So what’s your Red Cup moment?

Is syndication really killing the radio star?

So, according to a report in today’s Media Guardian syndication of radio services is killing the radio star.

In a way, it’s true. Fewer stations or on-air shifts mean it’s harder for new entrants to break in. But many (including Global Radio‘s Ashley Tabor) would argue that there were many mediocre presenters on air anyway, so at least the new wave of “syndication” is improving quality.

Image By AndyBee21 (CC) Flikr

This article set me thinking though about whether this trend by Global and others may have actually increased opportunities for people to get into the new era of radio?

Capital Fm now has a 24 hour team of producers turning around content and links to keep the national feed of the service on air. They (along with the Heart network) also have a fairly large team of imaging and promo producers turning around everything from contest promos to local sponsorship ads. Sure, it’s may not have exactly the same levels of creative freedom that existed years back when I joined the original Capital Radio group. But if I was a new producer, currently in student radio and wanting somewhere to aim, this is a huge opportunity. An opportunity to learn the mechanics of how huge brand scale radio works – skills which are transferable across the digital marketing spectrum.

It’s also a fact that the global (small g) marketplace is continually shrinking. When I wanted to get into presentation and production, my only hope was to send out a demo (cassette) to various programme controllers. Now, I can start up a blog, share audio with colleagues worldwide online and maybe come up with and produce stunning visuals and share them on YouTube. The ease with which content and talent can now be showcased makes the world your marketplace.

And since Radio 2.0 is now where we are at – it’s the web/marketing/digital skills that are (almost) more important than the DJs themselves. I started my career striving to be a DJ. When I finally got on air, I was relatively successful but quickly became bored with a (then very loose) format. Presenters would kill for that level of freedom now. But even then, I could see that to survive, you needed to be able to do far more than just play the hits. S ave for a precious few, this is still the case.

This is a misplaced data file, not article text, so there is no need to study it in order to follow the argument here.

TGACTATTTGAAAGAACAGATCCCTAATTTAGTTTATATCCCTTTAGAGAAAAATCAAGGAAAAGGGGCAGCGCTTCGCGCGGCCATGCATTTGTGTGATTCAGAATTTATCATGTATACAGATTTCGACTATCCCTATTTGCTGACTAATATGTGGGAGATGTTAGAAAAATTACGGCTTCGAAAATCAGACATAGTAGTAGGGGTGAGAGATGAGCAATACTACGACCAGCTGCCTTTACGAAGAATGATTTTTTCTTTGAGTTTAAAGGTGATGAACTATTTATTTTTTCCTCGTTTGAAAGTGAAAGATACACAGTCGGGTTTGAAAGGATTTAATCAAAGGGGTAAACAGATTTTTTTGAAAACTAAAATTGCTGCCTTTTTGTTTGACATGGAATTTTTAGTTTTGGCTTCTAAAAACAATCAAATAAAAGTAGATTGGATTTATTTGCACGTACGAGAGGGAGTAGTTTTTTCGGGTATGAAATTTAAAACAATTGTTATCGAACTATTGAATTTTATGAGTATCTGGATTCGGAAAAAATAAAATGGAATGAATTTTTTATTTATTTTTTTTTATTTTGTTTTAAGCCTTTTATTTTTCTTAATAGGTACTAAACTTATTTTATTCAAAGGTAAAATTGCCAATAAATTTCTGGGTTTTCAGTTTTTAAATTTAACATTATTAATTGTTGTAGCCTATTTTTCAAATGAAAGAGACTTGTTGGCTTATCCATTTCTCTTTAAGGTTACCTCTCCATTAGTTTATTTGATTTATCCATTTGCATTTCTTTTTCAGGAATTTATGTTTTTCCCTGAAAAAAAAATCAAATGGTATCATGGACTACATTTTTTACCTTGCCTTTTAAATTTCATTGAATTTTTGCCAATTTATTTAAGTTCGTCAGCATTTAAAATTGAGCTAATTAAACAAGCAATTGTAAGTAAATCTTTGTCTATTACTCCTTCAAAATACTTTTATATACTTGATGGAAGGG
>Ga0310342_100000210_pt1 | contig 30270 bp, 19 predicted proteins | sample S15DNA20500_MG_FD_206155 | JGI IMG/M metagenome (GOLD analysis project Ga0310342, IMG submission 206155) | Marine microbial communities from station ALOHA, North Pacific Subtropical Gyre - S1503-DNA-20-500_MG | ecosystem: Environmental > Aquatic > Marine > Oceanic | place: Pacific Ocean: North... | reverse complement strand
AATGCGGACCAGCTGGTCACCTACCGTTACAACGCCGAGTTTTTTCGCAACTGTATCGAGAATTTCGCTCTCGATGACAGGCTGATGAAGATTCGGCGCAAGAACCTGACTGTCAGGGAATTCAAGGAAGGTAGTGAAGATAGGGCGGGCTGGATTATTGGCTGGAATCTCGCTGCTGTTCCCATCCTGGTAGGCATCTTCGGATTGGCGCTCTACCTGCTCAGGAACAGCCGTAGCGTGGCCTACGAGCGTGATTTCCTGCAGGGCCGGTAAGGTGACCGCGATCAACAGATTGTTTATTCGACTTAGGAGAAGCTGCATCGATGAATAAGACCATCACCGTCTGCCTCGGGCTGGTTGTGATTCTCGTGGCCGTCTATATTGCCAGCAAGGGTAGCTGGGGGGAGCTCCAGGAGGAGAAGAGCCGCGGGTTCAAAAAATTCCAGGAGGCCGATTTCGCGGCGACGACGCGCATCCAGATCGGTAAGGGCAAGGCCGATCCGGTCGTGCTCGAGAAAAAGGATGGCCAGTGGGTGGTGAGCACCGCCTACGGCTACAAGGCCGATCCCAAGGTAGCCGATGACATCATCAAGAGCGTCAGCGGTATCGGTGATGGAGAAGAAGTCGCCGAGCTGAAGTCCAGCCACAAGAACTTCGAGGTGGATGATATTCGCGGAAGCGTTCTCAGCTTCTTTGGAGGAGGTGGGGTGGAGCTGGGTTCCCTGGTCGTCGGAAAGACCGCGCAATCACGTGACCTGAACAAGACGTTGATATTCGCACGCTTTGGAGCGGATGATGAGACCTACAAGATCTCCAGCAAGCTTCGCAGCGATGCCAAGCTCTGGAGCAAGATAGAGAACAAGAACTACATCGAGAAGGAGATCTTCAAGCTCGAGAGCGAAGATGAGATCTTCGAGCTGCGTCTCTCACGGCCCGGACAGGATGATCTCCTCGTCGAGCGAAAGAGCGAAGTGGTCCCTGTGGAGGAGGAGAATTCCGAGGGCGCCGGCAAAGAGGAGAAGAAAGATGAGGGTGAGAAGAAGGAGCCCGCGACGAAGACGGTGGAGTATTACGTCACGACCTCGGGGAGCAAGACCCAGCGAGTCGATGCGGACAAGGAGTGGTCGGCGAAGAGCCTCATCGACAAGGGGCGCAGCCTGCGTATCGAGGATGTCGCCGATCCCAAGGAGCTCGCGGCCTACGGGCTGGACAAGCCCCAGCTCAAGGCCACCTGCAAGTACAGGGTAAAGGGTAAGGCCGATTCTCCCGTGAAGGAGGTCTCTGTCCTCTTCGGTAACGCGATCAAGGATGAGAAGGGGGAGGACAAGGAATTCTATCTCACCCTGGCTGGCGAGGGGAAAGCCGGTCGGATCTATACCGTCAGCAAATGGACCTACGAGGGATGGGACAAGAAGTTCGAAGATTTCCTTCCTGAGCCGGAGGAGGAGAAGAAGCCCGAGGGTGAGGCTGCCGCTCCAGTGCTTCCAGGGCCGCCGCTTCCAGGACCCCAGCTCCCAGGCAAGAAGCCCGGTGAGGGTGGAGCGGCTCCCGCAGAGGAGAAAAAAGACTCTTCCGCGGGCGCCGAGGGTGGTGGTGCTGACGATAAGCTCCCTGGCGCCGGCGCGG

And new talent is definitely out there.  As Clive Dickens noted in the article; “Student radio has become the new hunting ground for new talent”.  Having judged the Student Radio Awards for a number of years, I can only agree.

When I was at Puretonic Media, we found a new temporary producer – Andy Jackson – who very quickly became full-time. He’d only worked on a very small station in The Wirral. But he had immersed himself in radio online, read loads of blogs/ sites/ articles. And had amazingly creative production skills. And, more importantly, was willing to learn.

And through this blog, I’m in contact with producers around the world who ate equally striving to make it.  One such producer is just 15 years old – Nik Kelly. Already creating imaging on a national night show in Australia. And gaining attention of the international imaging guys at Benztown Branding in the process.

So if syndication IS killing the radio star, it may also be providing many new opportunities in the process. But you have to be prepared to find them. And maybe adjust your skills accordingly.

Absolute Radio – Behind the sound

Absolute Radio logo
Image via absoluteradio.co.uk

This week at the Radio Academy Promotion and Marketing Awards, Absolute Radio picked up another haul of awards.

Along with the Creative Gold Award, they won Best National On-Air Promotion (with Faces for Radio), Best On-Air Sponsorship (for Baddiel and Skinner) and Best On-Air Imaging. This adds to the bronze award they picked up at this year’s Sony Radio Awards for Best Station Imaging.

A couple of weeks ago at the Broadcast Symposium 2010 in Nuremberg, I presented a session on Station Imaging in the UK, which featured a video with Absolute Radio’s Creative Director Vince Lynch.

Take a look now behind the thinking of what makes the sound of Absolute Radio.

You can hear more about this year’s awards on Steve Martin’s Earshot blog here.